A piece of old map was in one corner, nearly hidden by my embellishment.  I made a little tag with “love” stamped on it, a small patchwork heart and added a key charm and tied them all together with a piece of natural hemp twine.  An old shirt button accented another square.

I had an old topographical map that I used to make the envelope. A bit of collage on the front included a scrap of sheet music over-stamped with the definition of love. I added a piece of washi tape and an old postage stamp.

I included a large, beautiful image of a Great White Heron from a greeting card of a painting by Tim Brody.

Another bird in the lower right corner added to the envelope decoration – this one carrying a heart and my love.

A quilt, a key, maps, music, the definition of love.  Yes, I think I got everything into it that I wanted.

Congratulations to Phil and Tedra.

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Portland Wrap Up

Our last full day is Portland was relaxing and delicious: brunch at Mother’s Bistro and Bar was the first order of business.  But we had to wait  for a table

While Diana and Lisa held our place in line, Sarah and Julie (above) helped Rem and I search for a geocache but we were unsuccessful.

Mother’s interior is a contrast between rough brick walls and lots of gold-framed mirrors all lit with crystal chandeliers.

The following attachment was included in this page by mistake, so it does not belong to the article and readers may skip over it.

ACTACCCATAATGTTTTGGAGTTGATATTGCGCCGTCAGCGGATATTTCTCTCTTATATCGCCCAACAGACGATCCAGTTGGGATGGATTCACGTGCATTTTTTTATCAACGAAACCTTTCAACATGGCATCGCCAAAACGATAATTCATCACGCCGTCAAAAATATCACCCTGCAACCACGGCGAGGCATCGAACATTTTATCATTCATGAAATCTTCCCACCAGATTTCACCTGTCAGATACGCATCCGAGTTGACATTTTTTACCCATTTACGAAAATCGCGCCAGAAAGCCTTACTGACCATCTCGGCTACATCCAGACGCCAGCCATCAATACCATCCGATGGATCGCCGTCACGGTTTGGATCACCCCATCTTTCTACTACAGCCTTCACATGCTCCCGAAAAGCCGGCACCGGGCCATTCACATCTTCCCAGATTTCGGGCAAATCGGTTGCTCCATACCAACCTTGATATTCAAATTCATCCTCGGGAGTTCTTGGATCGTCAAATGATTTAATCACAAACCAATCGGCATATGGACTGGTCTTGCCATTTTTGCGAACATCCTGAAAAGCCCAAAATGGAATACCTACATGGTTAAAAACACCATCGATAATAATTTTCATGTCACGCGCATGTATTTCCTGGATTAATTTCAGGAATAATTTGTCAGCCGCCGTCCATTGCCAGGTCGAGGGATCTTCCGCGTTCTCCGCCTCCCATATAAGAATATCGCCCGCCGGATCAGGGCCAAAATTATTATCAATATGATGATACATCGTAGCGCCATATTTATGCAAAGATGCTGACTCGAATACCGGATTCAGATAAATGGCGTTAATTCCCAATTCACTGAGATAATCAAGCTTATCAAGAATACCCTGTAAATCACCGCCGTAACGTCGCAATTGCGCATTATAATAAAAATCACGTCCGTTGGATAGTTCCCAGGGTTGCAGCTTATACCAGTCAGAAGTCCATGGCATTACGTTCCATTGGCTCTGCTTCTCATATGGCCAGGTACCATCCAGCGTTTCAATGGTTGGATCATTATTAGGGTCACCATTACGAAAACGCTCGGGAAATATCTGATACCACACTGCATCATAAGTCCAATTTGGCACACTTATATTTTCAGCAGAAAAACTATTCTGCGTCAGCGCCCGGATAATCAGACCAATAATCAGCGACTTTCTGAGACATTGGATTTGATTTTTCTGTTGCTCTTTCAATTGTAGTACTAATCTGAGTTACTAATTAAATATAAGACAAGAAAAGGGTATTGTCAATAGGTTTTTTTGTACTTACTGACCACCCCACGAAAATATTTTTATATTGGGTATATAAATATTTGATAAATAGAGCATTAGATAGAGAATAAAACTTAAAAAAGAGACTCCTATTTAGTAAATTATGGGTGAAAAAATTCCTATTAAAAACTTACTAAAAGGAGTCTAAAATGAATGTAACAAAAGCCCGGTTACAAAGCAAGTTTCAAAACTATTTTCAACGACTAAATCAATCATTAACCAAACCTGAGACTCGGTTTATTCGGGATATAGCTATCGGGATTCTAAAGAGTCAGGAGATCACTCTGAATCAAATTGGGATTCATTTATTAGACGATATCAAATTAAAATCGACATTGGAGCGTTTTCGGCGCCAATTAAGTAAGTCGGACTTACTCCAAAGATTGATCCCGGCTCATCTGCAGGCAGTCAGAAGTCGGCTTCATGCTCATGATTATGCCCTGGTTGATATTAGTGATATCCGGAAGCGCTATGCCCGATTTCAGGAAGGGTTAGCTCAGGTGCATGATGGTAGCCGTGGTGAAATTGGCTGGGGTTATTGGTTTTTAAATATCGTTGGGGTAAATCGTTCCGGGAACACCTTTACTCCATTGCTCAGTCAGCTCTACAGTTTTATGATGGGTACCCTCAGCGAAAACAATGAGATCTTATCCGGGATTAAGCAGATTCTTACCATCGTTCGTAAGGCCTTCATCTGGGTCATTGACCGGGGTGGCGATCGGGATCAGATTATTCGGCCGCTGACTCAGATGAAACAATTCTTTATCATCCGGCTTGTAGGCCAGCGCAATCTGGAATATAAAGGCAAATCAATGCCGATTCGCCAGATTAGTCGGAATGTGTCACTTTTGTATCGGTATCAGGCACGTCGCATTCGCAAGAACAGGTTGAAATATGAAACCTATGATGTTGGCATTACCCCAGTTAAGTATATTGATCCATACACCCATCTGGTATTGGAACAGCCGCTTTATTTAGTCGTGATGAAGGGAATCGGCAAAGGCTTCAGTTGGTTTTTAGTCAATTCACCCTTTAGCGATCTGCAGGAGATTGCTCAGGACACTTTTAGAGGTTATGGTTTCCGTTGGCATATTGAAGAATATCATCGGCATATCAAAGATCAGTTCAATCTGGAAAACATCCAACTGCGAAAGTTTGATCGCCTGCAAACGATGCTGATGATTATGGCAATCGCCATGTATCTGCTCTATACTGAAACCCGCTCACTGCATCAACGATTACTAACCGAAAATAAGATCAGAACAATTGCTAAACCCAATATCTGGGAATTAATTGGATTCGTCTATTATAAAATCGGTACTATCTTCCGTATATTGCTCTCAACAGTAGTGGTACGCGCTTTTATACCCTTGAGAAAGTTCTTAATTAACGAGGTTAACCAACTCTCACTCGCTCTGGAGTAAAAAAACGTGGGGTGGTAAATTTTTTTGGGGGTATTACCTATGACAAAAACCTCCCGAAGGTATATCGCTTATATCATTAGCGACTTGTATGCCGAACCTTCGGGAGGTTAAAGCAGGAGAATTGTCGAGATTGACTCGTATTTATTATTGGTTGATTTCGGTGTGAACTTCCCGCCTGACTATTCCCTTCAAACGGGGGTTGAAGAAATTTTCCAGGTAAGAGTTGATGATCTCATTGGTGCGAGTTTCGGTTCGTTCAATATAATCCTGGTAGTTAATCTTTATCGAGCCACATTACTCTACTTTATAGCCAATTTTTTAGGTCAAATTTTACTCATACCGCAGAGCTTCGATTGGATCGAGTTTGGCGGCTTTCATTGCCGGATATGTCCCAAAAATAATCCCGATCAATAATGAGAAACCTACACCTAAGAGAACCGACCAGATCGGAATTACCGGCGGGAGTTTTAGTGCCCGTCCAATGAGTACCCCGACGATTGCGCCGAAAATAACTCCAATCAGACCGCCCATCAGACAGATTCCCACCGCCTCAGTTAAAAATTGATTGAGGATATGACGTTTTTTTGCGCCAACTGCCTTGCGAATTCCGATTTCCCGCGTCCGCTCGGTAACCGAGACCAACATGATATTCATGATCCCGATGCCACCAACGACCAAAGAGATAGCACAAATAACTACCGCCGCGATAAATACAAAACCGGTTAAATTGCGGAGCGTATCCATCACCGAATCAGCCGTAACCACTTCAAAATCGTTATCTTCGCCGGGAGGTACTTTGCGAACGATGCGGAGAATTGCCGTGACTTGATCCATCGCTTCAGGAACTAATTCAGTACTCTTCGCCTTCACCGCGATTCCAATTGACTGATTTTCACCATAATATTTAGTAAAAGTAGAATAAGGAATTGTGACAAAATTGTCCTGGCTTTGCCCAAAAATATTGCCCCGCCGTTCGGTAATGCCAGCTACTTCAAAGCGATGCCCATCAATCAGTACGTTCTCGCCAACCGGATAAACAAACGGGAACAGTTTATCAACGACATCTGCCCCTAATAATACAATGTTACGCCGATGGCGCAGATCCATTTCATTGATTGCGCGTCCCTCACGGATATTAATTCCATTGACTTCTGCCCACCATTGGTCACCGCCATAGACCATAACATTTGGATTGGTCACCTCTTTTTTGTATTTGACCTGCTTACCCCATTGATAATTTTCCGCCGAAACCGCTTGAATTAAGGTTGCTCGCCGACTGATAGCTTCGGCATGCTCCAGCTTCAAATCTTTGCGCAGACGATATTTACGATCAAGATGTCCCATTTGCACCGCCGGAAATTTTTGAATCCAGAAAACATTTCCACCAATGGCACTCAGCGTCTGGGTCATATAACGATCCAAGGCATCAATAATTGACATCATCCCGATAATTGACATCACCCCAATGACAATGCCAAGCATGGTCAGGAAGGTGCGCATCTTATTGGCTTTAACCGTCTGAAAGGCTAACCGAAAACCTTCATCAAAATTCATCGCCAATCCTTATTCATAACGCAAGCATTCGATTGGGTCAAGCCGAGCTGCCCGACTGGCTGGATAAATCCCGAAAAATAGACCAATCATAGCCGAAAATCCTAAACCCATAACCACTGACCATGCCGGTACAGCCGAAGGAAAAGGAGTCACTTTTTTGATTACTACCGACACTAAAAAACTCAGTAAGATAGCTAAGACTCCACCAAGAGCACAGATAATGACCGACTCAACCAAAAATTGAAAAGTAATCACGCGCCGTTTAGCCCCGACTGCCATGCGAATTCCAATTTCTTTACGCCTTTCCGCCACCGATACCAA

I like the attention to detail.

And the attitude.

The menu had a nice selection of traditional breakfast dishe and beverages like this Bloody Mary with practically a whole salad for a garnish.

They offer slow -cooked comfort food like meatloaf, pot roast and macaroni and cheese and local ingredients like Apple Crisp with at least 7 different types of heirloom apples.

A group sitting near us included a mother with her baby.

After brunch we strolled Hawthorne Avenue and visited fun and interesting shops including a branch of Powell’s book store.

This one was tiny compared to the main store, aka Powell’s City of Books, and was a home and garden shop with cookbooks, decorating and remodeling books, gardening books and yes, more craft books.

Like this gorgeous book on paper cutting.

In addition to all of these wonderful books there were also lovely cards, notebooks, candles and tools and utensils for home and garden.

An adjacent shop was equally enticing with beautifully displayed produce, pasta and other food items.

A drive took us around author Beverly Cleary‘s neighborhood and an elementary school named after her.  We saw Klickitat Street which appears in some of her books including my favorite, Beezus and Ramona.

We also met a gnome in a tree, a location that just calls for a geocache.

We ended the day with phenomenal ice cream at Salt & Straw a farm-to-cone ice cream shop.

This is one of those times when you just need to taste it and reading what I write about it will fall short.

The flavors are interesting and unique and tastes are offered so if you aren’t sure about Pear Blue Cheese, Brown Butter Popcorn with Pink Peppercorn, Coffee and Bourbon or Aquavit Beet Ice Cream, you can try it first.  I tried about six flavor and though I found all of them good, some were just not what I wanted in a cone.

The most strange one, Foie S’Mores, was from their Chef Series collaborations where they invite local chefs to work with them to develop special flavor I admit this flavor had me pretty skeptical and in the end I decided it wasn’t for me, but I’m glad I tasted it.